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On Yom Kippur, Rabbi Matthew Soffer of Temple Israel of Boston taught his congregation the meaning of saying “sorry” without adding “but.” In this part 3 of 4, he reveals his further thoughts on the topic.
Rabbi Soffer explained: Judaism actually has a lot to say about Fake Apology. Appealing to the young children in the congregation, he joked about Sponge Bob being a rabbi, saying:
As Sponge Rav once taught… in the Mishnah [Jewish teachings]: “If one says: “I am just going to keep sinning and repenting and sinning and repenting,” then he will not really have the chance to repent. If one says: “I’ll just sin because Yom Kippur [is upcoming], then Yom Kippur will not offer him atonement.”
In other words, there is no shortcut to the honest words “I am sorry.” And yet, apology is so extremely hard.
In his Yom Kippur sermon, Rabbi Soffer continued to teach the meaning of using the word sorry without including the “but”:
The Book of Genesis holds many lessons – among them is this: when it comes to apologies, we human beings are really lousy! You can read Genesis and find not one real literal apology in the entire book!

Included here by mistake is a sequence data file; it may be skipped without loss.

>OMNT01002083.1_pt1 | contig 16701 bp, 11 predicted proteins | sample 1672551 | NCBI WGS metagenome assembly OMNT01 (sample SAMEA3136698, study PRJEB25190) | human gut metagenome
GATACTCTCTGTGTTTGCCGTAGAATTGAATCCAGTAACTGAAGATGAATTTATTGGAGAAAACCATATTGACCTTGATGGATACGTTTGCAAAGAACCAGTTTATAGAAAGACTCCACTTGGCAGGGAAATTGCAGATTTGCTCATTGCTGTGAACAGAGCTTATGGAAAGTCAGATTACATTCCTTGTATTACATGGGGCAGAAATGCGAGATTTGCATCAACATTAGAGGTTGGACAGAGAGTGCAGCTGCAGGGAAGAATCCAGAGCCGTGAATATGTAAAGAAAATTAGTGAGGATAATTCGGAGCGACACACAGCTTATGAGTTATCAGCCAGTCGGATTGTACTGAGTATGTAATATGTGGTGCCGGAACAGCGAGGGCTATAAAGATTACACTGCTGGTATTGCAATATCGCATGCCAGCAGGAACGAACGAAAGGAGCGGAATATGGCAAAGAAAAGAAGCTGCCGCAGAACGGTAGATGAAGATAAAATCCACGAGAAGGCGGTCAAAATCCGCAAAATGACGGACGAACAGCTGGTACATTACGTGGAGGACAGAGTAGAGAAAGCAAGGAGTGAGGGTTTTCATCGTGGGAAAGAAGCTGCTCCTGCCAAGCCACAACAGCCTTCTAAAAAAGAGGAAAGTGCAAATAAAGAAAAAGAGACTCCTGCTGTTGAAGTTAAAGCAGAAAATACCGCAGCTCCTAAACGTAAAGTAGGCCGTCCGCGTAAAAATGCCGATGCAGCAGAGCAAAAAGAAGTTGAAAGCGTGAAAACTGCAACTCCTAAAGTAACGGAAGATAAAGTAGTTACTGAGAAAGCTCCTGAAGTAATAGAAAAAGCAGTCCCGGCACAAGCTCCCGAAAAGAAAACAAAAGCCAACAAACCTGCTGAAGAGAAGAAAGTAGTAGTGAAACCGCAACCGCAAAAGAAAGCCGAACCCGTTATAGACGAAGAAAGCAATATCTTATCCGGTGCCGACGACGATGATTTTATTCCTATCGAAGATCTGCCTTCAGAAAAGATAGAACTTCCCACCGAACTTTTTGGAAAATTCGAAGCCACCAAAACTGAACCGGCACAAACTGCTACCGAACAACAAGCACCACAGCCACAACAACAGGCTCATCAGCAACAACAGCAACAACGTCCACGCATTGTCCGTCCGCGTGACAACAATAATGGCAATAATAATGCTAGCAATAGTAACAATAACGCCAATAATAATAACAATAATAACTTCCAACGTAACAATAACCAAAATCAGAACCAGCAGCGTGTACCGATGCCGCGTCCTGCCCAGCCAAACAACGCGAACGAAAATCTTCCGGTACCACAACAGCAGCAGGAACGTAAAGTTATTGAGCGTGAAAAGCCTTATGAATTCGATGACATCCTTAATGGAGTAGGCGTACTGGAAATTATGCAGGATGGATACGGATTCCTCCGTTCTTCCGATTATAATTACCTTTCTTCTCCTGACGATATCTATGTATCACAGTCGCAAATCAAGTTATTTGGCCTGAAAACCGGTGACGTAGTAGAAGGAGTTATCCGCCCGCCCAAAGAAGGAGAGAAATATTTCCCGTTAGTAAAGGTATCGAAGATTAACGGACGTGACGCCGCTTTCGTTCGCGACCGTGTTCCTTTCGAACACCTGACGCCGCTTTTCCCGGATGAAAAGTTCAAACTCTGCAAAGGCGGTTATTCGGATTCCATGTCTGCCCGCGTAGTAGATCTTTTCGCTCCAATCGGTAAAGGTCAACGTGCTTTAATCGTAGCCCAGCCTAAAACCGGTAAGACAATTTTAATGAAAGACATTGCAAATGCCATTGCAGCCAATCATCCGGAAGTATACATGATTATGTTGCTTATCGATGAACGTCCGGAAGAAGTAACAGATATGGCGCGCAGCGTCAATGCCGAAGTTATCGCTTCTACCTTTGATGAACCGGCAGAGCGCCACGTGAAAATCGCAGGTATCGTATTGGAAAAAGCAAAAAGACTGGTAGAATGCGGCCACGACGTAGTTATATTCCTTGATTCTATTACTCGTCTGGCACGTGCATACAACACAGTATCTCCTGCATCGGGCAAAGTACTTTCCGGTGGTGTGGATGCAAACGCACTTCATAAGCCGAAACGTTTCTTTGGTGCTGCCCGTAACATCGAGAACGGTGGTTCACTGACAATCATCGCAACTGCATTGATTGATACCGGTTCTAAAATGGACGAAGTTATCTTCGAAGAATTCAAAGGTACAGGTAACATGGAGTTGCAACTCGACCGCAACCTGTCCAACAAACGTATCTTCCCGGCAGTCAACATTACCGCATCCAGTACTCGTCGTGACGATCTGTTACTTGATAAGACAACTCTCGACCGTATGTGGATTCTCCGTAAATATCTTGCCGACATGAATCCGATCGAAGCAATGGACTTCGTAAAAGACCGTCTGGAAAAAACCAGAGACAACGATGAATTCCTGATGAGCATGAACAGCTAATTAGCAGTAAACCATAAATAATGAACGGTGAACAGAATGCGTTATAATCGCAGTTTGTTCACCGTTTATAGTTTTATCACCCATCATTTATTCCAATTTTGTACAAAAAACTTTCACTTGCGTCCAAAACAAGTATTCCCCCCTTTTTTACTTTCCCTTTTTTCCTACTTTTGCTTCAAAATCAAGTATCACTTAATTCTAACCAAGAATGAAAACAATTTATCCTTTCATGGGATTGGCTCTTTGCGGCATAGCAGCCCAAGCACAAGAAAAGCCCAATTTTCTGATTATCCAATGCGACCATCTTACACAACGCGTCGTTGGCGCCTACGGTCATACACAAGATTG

● In the Garden of Eden: Adam says: “She made me do it!”
● Eve said: “Oh, it was the snake!”
● Cain kills Able, the first homicide, and he says: “What, was I supposed to take care of him?”
● Isaac does not get ANY of the apologies he deserves: Abraham does not apologize to him for nearly killing him. Rebecca does not apologize to him for swapping Jacob and Esau’s blessing.
● Laban never apologizes to Jacob for his years of lying.
● Even Jacob when reconciling with Esau– the best apology we get in Genesis– he bows down seven times, he offers him much of his riches, they embrace with tears, he even tells him that seeing his face is like seeing God’s face…. but he never says WORDS OF APOLOGY.
● And in the end of Genesis, Joseph’s brothers do not apologize. In fact, Joseph even says, in effect, that there is no need to apologize– this was God’s plan all along. (The rabbi added: What a guy.)
Genesis is one big “I’m sorry BUT.” Would it have been that hard for Adam, Eve, or Cain to say, “I am sorry?”
The truth is: Saying “I am sorry” is so obvious but SO HARD! And by the way, it is not equally hard for everyone—it is much easier for a three-year-old to say “I’m sorry” than for a 40-year-old. This begs the question of what happens along the way to make saying “I am sorry” such a daunting task.
But for everyone, it is much, much easier to say “Oh, I know how to say ‘I am sorry’” than to say, “I am sorry.” In other words, talking around the issue is easier than actually doing the task.
In the final part 4, Rabbi Soffer will continue his Yom Kippur teachings of saying “I am sorry” without adding “but.”
Sermon by Rabbi Matthew Soffer
As relayed by Fern Remedi-Brown
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Yom Kippur: Rabbi Teaches Meaning of Sorry Without the But (Part 1 of 4)
Yom Kippur: Rabbi Teaches Meaning of Sorry Without the But (Part 2 of 4)